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How AI Changes Learning (Part 2)

Welcome to the second part of our in-depth exploration of how AI changes learning. In the previous installment, we talked to CEO Dan White and CTO Alex Stone about the transformative impact of AI on game design.

In case you missed part one, you can catch up here. In this follow-up interview, we continue our discussion with Alex Stone, shedding light on how AI technology could change formal learning environments and the structure of educational games themselves! 

via Giphy

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This interview has been edited for length and clarity.

What subjects and skills do you believe formal education will emphasize more as AI continues to evolve and automate certain tasks? 

Alex Stone: At least with large language models, they’ve essentially summarized all human knowledge. So it still will be necessary to teach facts, but at the same time, it will be completely irrelevant for people entering the workforce to know any facts. That’s the raw truth of the matter.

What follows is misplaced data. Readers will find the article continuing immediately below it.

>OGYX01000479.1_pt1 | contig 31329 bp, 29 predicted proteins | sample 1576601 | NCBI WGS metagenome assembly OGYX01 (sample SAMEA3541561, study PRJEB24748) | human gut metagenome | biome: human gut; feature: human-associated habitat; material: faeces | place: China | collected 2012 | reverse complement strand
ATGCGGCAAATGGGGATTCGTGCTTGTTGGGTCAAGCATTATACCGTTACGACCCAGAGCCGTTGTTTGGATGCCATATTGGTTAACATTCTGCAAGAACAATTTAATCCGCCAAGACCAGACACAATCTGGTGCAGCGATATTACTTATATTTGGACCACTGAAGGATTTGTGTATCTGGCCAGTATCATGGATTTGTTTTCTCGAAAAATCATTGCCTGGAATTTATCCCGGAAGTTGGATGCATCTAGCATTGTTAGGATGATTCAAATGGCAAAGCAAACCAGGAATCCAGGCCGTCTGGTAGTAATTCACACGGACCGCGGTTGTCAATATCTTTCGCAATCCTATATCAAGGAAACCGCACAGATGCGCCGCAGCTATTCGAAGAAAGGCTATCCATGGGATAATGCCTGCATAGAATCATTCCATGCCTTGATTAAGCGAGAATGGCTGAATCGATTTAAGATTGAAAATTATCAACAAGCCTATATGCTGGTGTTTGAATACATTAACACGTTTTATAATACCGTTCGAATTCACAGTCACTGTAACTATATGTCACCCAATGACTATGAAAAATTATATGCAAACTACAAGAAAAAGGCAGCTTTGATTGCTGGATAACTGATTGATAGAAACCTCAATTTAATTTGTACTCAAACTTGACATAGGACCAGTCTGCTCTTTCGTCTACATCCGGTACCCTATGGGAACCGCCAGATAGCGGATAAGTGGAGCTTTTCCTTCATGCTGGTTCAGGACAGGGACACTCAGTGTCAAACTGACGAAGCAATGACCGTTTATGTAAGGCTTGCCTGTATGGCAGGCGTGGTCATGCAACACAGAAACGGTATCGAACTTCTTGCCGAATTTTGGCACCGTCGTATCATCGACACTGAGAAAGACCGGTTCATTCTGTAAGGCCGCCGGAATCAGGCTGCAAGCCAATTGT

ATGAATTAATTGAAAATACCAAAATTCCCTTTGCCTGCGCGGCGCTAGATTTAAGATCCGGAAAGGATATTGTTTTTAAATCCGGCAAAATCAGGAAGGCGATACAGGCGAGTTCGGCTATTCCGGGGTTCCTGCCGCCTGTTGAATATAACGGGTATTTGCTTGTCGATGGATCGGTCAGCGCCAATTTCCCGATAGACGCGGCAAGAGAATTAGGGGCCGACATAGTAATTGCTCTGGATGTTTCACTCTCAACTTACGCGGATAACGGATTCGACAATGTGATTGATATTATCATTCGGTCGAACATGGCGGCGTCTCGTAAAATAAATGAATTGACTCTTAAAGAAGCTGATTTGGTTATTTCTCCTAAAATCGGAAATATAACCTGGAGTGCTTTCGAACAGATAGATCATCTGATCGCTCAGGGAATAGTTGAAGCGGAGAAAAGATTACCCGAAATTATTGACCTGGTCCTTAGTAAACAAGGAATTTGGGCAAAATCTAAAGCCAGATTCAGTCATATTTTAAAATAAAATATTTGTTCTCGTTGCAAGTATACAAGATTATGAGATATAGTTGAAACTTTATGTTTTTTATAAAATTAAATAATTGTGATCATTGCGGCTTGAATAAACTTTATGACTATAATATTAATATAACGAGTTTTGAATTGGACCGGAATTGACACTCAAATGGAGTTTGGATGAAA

It’s already become less and less important every day to have memorized facts since most people have access to the Internet, but with AI assistance and AI systems being brought into the tools we work in, I can’t imagine many people will be directly creating spreadsheets, presentations, or any of the other artifacts that the modern knowledge workers are expected to build. They’ll no longer even have to enter the information directly into those things.

Memorizing facts will be irrelevant. Instead, education is going to put even more emphasis on critical thinking, creativity, collaboration, and communication. All of those soft skills and leadership skills that are currently and ostensibly taught as a byproduct of learning facts in the classrooms, curriculums will instead shift to be built around those things. Maybe there’ll be some facts being taught, but that’s not going to be the primary focus anymore.